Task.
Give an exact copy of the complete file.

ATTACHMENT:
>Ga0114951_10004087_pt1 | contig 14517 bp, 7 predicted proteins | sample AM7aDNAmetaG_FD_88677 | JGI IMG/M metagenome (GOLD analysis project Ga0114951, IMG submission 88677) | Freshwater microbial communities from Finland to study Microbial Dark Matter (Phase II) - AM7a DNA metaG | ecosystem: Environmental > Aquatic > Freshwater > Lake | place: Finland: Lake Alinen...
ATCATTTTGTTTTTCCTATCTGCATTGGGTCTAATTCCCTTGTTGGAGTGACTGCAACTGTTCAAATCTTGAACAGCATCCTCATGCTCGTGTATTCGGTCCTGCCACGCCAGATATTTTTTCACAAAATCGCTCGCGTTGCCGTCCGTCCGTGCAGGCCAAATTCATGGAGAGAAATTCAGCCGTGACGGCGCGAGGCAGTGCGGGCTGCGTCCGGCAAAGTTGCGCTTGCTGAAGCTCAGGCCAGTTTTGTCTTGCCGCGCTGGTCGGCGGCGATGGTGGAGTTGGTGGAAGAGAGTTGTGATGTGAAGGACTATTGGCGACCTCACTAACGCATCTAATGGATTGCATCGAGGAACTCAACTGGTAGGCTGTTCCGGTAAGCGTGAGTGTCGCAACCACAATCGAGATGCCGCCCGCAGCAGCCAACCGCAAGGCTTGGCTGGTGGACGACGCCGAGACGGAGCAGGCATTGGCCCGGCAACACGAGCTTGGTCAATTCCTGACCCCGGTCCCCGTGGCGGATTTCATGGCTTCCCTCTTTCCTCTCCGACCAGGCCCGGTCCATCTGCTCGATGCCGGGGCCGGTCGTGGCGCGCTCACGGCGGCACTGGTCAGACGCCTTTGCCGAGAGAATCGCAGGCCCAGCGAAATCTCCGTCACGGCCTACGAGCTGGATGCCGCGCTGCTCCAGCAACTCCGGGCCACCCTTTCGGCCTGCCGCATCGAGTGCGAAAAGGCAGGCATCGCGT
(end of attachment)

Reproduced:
>Ga0114951_10004087_pt1 | contig 14517 bp, 7 predicted proteins | sample AM7aDNAmetaG_FD_88677 | JGI IMG/M metagenome (GOLD analysis project Ga0114951, IMG submission 88677) | Freshwater microbial communities from Finland to study Microbial Dark Matter (Phase II) - AM7a DNA metaG | ecosystem: Environmental > Aquatic > Freshwater > Lake | place: Finland: Lake Alinen...
ATCATTTTGTTTTTCCTATCTGCATTGGGTCTAATTCCCTTGTTGGAGTGACTGCAACTGTTCAAATCTTGAACAGCATCCTCATGCTCGTGTATTCGGTCCTGCCACGCCAGATATTTTTTCACAAAATCGCTCGCGTTGCCGTCCGTCCGTGCAGGCCAAATTCATGGAGAGAAATTCAGCCGTGACGGCGCGAGGCAGTGCGGGCTGCGTCCGGCAAAGTTGCGCTTGCTGAAGCTCAGGCCAGTTTTGTCTTGCCGCGCTGGTCGGCGGCGATGGTGGAGTTGGTGGAAGAGAGTTGTGATGTGAAGGACTATTGGCGACCTCACTAACGCATCTAATGGATTGCATCGAGGAACTCAACTGGTAGGCTGTTCCGGTAAGCGTGAGTGTCGCAACCACAATCGAGATGCCGCCCGCAGCAGCCAACCGCAAGGCTTGGCTGGTGGACGACGCCGAGACGGAGCAGGCATTGGCCCGGCAACACGAGCTTGGTCAATTCCTGACCCCGGTCCCCGTGGCGGATTTCATGGCTTCCCTCTTTCCTCTCCGACCAGGCCCGGTCCATCTGCTCGATGCCGGGGCCGGTCGTGGCGCGCTCACGGCGGCACTGGTCAGACGCCTTTGCCGAGAGAATCGCAGGCCCAGCGAAATCTCCGTCACGGCCTACGAGCTGGATGCCGCGCTGCTCCAGCAACTCCGGGCCACCCTTTCGGCCTGCCGCATCGAGTGCGAAAAGGCAGGCATCGCGT